By Chelsea Alward
Rep. Paul Seaton, R-Homer, introduced a bill last week that would impose an income tax on residents and nonresidents deriving an income source from within the state of Alaska.
Proposed as a diversification strategy, Seaton said that a reduction of the state budget and program cuts alone could not fill the deficit gap, and that a state income tax could lend what he estimates to be a $600 million helping hand.
According to the sponsor statement released April 2, the proposed income tax is equal to 15 percent of the taxpayer’s total federal income tax, and 10 percent of long-term capital gains.
The tax on capital gains also allows for an alternative percentage calculation, by taking the difference between the taxpayer’s federal income tax rate on ordinary income and the taxpayer’s federal tax rate on long-term capital gains. Alaskans would pay on the lesser of the two options.
“The reason for (the long-term capital gain tax) is, currently in the federal tax code, if you make your money by investment, you are taxed at a much lower rate than someone that is employed or works with their hands,” Seaton said. “If people are making their income off of capital gains rather than an ordinary income, they should pay substantially similar (tax) rates.”
In other words, it wouldn’t matter how income is made when it comes to statewide taxes on money earned. The bill would capture both categories of income, and those benefiting inside and outside of Alaska from the state economy.
“The thought is that taxes should be more equitable between earned income and investment income,” Seaton said. “If you earn money from any source, you need to pay your fair share.”
The bill takes a broad definition of “resident,” covering the bases of individuals who live in the state all year, those who claim Alaska as their state of residence on federal taxes, those who maintain voting registry in the state but aren’t often here — perhaps to avoid income tax in another state — and individuals declaring resident status for hunting and fishing privileges.
“Whether you are living here or not, you are a taxpayer,” Seaton said. “It captures everybody who is claiming residence in Alaska for any reason, as well as nonresidents who earn money in Alaska.”
Seaton said that the bill would also address a “corporate loophole” in the state tax structure.
In Alaska, Limited Liability Corporations are taxed through partners, and S Corporations through individuals. Though there is a 9.4 percent corporate tax for corporations, the two frameworks flow tax to individuals, leaving tax payment for the entities out of the state equation.
“So we’ve got a lot of corporations that have formed to avoid tax,” Seaton said. “But now they won’t, because the tax flows to the individual, and there would be an individual income tax.”
If passed, the bill would be the first time that the state of Alaska has had an income tax since it was repealed in 1980 by Gov. Jay Hammond.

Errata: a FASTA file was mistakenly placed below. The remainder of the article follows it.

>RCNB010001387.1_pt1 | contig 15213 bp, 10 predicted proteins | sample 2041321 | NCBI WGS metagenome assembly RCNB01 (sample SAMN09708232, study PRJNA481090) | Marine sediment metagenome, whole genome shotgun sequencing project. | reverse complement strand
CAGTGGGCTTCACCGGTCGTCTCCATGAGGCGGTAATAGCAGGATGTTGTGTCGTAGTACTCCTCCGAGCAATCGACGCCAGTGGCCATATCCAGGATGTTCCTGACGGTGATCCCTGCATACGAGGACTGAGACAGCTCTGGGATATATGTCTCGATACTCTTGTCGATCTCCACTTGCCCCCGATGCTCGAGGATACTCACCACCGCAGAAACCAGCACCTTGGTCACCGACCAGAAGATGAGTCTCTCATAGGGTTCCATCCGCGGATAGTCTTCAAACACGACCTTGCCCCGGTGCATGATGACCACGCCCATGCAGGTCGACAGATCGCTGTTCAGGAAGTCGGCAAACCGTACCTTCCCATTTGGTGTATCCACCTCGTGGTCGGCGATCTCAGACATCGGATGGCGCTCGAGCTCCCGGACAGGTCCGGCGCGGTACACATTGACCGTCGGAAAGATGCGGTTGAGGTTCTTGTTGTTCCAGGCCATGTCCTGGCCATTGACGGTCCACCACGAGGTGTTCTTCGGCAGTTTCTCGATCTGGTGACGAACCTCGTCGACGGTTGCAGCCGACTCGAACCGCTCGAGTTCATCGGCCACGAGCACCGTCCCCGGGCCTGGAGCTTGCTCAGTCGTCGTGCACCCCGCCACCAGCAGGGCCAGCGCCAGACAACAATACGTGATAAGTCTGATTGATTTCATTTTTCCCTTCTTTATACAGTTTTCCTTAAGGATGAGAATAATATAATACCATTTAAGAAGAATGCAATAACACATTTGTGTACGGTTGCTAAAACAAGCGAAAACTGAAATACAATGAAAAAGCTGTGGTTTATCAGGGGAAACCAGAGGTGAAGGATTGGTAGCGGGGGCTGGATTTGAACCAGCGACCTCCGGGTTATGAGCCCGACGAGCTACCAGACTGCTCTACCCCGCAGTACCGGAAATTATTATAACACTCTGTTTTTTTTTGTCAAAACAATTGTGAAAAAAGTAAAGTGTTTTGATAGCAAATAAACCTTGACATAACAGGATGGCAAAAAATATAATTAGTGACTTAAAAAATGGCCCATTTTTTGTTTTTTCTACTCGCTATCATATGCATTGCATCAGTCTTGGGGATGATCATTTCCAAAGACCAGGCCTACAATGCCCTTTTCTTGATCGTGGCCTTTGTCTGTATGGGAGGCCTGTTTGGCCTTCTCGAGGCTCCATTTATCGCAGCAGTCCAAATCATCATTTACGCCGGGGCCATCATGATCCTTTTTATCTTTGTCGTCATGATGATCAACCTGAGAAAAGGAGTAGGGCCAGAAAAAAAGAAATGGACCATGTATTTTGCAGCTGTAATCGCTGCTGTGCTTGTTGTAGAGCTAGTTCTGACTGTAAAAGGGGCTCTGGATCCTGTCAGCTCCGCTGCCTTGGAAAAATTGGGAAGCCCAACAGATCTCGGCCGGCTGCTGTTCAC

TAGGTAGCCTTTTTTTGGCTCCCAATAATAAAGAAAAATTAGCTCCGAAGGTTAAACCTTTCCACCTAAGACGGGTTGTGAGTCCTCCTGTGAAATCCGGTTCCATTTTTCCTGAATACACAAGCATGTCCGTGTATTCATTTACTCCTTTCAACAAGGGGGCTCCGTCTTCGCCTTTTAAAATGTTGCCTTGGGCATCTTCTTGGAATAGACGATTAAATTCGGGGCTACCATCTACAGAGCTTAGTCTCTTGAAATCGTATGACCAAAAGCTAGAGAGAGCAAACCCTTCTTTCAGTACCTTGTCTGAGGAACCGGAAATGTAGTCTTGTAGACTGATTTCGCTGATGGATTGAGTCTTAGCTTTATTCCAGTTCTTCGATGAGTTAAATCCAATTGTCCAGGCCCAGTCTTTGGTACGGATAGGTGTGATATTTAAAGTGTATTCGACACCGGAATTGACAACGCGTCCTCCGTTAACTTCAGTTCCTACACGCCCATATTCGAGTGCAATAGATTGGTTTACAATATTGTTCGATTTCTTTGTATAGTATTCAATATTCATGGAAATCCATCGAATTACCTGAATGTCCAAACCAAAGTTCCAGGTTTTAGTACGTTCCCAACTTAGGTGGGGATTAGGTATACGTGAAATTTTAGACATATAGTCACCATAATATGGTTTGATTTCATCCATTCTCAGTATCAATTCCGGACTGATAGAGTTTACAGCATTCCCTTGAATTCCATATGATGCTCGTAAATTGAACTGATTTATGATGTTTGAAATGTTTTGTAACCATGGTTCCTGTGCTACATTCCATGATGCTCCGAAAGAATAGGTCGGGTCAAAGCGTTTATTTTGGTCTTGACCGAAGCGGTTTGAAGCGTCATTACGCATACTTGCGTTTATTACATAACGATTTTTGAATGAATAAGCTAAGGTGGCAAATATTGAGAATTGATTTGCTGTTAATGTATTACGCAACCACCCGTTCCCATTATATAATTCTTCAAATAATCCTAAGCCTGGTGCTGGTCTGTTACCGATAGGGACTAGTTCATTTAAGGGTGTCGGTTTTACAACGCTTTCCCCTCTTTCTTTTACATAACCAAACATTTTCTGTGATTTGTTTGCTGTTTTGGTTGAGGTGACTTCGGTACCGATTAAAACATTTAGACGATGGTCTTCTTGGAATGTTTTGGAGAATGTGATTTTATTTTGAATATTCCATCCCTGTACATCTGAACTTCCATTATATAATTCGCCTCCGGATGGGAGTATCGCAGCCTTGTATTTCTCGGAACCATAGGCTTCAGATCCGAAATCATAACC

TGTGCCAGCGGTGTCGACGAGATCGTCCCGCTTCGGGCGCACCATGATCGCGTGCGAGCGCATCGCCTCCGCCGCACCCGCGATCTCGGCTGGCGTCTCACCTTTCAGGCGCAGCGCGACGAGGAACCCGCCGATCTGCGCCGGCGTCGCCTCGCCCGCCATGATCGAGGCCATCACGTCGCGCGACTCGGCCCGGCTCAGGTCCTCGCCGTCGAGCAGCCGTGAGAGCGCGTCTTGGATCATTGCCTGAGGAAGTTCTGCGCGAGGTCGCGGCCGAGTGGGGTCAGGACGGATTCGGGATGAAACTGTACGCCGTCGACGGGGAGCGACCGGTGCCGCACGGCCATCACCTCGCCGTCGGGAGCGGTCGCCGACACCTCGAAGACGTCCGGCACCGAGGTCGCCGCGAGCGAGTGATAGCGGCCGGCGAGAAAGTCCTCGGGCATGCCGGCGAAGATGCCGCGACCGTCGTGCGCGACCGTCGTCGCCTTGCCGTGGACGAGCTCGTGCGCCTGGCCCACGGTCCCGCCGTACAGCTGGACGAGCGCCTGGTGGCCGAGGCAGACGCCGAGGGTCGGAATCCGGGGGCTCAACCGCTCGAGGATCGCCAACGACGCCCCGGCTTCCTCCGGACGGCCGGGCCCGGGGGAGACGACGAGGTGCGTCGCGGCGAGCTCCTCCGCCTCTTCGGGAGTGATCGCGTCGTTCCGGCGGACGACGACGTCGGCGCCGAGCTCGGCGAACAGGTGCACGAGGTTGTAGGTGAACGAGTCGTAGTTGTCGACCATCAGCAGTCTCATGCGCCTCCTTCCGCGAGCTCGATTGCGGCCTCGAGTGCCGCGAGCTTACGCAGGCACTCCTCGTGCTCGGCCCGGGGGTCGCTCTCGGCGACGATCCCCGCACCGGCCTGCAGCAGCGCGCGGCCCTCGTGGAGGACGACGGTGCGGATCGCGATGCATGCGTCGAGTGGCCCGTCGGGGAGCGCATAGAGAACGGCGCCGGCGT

A state income tax payment would be a deductible expense for the calculation of federal taxes.
Present in the Legislature for the low oil prices and budget deficit of 2004, Seaton described a previous effort of the legislative session to consider state sales and income taxes. As it turned out, instituting the statewide changes back then would have carried costs equaling half of the money gained.
But with HB 182, Seaton sees a different outcome with the inclusion of taxing long-term capital gains.
“Forty-one other U.S. states have capital gains tax,” Seaton said. “Alaska is the only state without a sales, income or state property tax. … The income tax will generate the greatest revenue in an equitable manner at the lowest administrative cost.”
The exact contribution that would be gained by instituting a state income tax has yet to be officially calculated. The bill has been scheduled for a public hearing — an action necessary for the bill to move to the House Finance Committee and for the eventual creation of a fiscal note by the Department of Revenue.
The note would delineate how much implementing the tax would cost, as well as the contribution the additional tax would add to the state budget.
One final prong to the proposal would repeal the political donation tax credit applied against the tax on individuals under the repealed Alaska Net Income Tax Act. Described as a housekeeping item, Seaton said the credit was left on the books since 1980 and has not been used since.
All in all, Seaton describes the bill as every Alaskan’s contribution to a shared problem.
“We are in a situation where legislative finance has led multiple sessions showing people the models, and there is just no way we can cut our way out of this,” Seaton, said, stating that if every state employee were to be fired, only half of the deficit would be satisfied. “We do need to make reductions and consolidations to programs and those kinds of things, but we also don’t want the state of Alaska falling apart.”
Seaton said that the response to the bill has been 80 percent to 90 percent positive, with proponents finding relief at the proposed alternative, rather than cutting deeper into state education funding and other programs.
“There are a lot of conservative people in Alaska, and most conservatives don’t believe that people should be taking public services and not have a co-pay,” Seaton said. “The income tax is kind of the co-pay.”